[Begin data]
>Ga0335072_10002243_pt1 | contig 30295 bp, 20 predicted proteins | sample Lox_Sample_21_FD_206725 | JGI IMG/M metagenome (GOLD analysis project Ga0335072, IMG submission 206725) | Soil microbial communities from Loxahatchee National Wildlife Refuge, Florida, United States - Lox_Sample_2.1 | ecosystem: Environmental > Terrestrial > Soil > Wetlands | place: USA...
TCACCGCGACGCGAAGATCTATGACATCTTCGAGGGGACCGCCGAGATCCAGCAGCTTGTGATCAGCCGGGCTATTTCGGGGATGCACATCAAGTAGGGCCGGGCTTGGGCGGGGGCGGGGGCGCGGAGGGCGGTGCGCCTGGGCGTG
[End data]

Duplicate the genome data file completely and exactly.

>Ga0335072_10002243_pt1 | contig 30295 bp, 20 predicted proteins | sample Lox_Sample_21_FD_206725 | JGI IMG/M metagenome (GOLD analysis project Ga0335072, IMG submission 206725) | Soil microbial communities from Loxahatchee National Wildlife Refuge, Florida, United States - Lox_Sample_2.1 | ecosystem: Environmental > Terrestrial > Soil > Wetlands | place: USA...
TCACCGCGACGCGAAGATCTATGACATCTTCGAGGGGACCGCCGAGATCCAGCAGCTTGTGATCAGCCGGGCTATTTCGGGGATGCACATCAAGTAGGGCCGGGCTTGGGCGGGGGCGGGGGCGCGGAGGGCGGTGCGCCTGGGCGTG